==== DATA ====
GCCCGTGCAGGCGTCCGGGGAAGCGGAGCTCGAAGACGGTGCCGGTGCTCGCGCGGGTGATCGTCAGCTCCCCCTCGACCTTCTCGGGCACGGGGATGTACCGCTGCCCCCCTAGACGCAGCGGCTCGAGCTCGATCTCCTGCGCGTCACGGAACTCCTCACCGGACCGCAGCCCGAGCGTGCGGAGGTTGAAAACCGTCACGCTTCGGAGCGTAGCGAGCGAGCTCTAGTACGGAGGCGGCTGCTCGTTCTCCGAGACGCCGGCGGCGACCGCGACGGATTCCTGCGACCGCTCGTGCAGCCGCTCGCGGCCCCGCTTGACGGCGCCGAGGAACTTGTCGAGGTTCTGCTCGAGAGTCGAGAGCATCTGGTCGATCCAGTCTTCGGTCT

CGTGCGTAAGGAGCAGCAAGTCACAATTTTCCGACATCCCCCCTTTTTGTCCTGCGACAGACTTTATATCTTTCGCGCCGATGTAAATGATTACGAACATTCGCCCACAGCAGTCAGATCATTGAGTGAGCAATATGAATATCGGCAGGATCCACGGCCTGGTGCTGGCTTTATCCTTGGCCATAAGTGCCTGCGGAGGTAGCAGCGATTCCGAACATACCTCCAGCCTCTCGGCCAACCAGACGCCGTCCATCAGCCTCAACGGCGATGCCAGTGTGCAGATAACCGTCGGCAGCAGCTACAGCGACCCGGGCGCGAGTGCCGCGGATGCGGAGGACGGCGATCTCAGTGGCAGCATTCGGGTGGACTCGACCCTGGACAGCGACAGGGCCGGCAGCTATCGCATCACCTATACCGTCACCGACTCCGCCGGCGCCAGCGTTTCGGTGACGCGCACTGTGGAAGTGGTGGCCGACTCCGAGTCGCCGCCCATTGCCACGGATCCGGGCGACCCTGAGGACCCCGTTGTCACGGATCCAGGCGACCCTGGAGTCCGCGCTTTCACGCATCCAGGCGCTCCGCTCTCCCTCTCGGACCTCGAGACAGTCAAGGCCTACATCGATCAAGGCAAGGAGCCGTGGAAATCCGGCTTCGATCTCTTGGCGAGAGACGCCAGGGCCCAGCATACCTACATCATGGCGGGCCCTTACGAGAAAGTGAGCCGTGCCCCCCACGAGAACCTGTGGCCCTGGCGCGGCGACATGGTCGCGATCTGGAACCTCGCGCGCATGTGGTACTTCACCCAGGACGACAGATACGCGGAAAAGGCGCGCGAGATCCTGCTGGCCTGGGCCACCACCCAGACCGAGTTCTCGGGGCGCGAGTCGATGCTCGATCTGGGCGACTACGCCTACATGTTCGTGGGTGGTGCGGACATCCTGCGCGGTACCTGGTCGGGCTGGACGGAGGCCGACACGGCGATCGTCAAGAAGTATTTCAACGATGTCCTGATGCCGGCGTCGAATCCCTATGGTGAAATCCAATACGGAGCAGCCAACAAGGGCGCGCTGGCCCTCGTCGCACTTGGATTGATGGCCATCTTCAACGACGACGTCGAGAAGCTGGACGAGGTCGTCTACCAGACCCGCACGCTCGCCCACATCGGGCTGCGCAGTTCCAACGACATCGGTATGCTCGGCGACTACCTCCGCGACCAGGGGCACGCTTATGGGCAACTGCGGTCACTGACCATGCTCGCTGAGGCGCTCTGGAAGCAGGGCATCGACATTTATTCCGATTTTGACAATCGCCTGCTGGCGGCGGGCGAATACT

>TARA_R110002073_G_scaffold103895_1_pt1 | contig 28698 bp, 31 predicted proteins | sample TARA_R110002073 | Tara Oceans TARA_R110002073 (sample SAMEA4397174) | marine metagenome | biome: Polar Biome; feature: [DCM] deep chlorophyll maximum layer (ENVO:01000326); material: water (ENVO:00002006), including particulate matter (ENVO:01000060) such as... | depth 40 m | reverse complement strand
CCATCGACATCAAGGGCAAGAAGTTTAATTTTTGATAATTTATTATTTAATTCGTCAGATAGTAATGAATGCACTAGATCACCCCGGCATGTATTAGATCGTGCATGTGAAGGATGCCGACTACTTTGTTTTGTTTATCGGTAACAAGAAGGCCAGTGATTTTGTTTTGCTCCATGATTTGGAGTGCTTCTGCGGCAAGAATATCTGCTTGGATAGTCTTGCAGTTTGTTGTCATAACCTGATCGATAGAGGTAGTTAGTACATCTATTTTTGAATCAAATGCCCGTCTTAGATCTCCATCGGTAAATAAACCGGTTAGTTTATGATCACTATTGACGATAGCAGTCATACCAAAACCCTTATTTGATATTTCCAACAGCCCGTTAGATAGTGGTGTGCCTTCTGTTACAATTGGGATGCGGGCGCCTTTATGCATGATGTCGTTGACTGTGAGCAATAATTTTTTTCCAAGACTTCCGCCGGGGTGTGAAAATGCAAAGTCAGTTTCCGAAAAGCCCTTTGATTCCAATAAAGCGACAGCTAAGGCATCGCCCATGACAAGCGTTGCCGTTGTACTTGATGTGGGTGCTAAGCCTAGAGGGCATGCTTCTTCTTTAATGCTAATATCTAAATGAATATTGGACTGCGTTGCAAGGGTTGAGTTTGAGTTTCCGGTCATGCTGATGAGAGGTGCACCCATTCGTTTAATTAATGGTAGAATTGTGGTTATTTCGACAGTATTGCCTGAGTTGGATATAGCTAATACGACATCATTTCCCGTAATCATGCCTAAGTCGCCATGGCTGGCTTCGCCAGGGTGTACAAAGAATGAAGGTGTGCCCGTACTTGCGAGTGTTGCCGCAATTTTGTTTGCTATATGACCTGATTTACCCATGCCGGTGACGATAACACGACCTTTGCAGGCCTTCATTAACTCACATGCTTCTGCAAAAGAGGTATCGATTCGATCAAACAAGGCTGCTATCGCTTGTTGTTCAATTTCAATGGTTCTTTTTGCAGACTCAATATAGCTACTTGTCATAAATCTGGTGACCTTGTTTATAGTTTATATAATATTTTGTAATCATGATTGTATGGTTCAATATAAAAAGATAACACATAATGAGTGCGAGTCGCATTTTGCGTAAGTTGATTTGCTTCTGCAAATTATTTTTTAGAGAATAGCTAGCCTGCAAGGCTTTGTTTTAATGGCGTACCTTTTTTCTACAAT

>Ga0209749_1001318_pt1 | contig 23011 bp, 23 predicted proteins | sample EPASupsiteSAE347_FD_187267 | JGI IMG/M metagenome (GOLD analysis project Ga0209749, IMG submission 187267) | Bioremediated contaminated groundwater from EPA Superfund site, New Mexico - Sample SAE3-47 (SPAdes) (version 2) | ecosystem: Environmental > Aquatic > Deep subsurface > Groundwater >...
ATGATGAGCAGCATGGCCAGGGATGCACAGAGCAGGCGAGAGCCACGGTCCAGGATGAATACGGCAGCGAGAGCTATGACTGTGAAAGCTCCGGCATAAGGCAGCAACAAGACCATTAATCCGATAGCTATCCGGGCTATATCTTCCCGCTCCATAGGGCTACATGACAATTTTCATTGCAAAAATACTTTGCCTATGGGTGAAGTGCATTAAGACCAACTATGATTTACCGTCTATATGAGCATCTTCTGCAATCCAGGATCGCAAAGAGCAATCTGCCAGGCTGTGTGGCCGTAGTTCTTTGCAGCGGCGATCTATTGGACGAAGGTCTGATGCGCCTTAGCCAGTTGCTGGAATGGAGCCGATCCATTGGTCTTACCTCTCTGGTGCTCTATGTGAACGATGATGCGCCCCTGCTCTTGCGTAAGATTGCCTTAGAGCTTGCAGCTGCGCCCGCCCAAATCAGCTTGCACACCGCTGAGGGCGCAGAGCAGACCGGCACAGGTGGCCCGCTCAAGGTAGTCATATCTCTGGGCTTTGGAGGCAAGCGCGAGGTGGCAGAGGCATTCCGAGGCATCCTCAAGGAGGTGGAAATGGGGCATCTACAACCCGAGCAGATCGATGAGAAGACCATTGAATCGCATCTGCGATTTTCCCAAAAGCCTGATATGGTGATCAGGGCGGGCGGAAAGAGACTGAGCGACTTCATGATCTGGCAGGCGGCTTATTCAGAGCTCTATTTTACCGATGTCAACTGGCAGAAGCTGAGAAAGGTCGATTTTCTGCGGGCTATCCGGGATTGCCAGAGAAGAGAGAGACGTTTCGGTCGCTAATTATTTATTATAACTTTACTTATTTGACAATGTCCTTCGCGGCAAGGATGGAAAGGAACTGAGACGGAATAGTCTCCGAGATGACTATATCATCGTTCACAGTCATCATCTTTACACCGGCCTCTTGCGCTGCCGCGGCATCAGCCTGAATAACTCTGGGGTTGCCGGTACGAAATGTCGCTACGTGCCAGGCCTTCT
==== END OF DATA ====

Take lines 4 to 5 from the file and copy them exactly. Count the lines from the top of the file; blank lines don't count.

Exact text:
CCATCGACATCAAGGGCAAGAAGTTTAATTTTTGATAATTTATTATTTAATTCGTCAGATAGTAATGAATGCACTAGATCACCCCGGCATGTATTAGATCGTGCATGTGAAGGATGCCGACTACTTTGTTTTGTTTATCGGTAACAAGAAGGCCAGTGATTTTGTTTTGCTCCATGATTTGGAGTGCTTCTGCGGCAAGAATATCTGCTTGGATAGTCTTGCAGTTTGTTGTCATAACCTGATCGATAGAGGTAGTTAGTACATCTATTTTTGAATCAAATGCCCGTCTTAGATCTCCATCGGTAAATAAACCGGTTAGTTTATGATCACTATTGACGATAGCAGTCATACCAAAACCCTTATTTGATATTTCCAACAGCCCGTTAGATAGTGGTGTGCCTTCTGTTACAATTGGGATGCGGGCGCCTTTATGCATGATGTCGTTGACTGTGAGCAATAATTTTTTTCCAAGACTTCCGCCGGGGTGTGAAAATGCAAAGTCAGTTTCCGAAAAGCCCTTTGATTCCAATAAAGCGACAGCTAAGGCATCGCCCATGACAAGCGTTGCCGTTGTACTTGATGTGGGTGCTAAGCCTAGAGGGCATGCTTCTTCTTTAATGCTAATATCTAAATGAATATTGGACTGCGTTGCAAGGGTTGAGTTTGAGTTTCCGGTCATGCTGATGAGAGGTGCACCCATTCGTTTAATTAATGGTAGAATTGTGGTTATTTCGACAGTATTGCCTGAGTTGGATATAGCTAATACGACATCATTTCCCGTAATCATGCCTAAGTCGCCATGGCTGGCTTCGCCAGGGTGTACAAAGAATGAAGGTGTGCCCGTACTTGCGAGTGTTGCCGCAATTTTGTTTGCTATATGACCTGATTTACCCATGCCGGTGACGATAACACGACCTTTGCAGGCCTTCATTAACTCACATGCTTCTGCAAAAGAGGTATCGATTCGATCAAACAAGGCTGCTATCGCTTGTTGTTCAATTTCAATGGTTCTTTTTGCAGACTCAATATAGCTACTTGTCATAAATCTGGTGACCTTGTTTATAGTTTATATAATATTTTGTAATCATGATTGTATGGTTCAATATAAAAAGATAACACATAATGAGTGCGAGTCGCATTTTGCGTAAGTTGATTTGCTTCTGCAAATTATTTTTTAGAGAATAGCTAGCCTGCAAGGCTTTGTTTTAATGGCGTACCTTTTTTCTACAAT

>Ga0209749_1001318_pt1 | contig 23011 bp, 23 predicted proteins | sample EPASupsiteSAE347_FD_187267 | JGI IMG/M metagenome (GOLD analysis project Ga0209749, IMG submission 187267) | Bioremediated contaminated groundwater from EPA Superfund site, New Mexico - Sample SAE3-47 (SPAdes) (version 2) | ecosystem: Environmental > Aquatic > Deep subsurface > Groundwater >...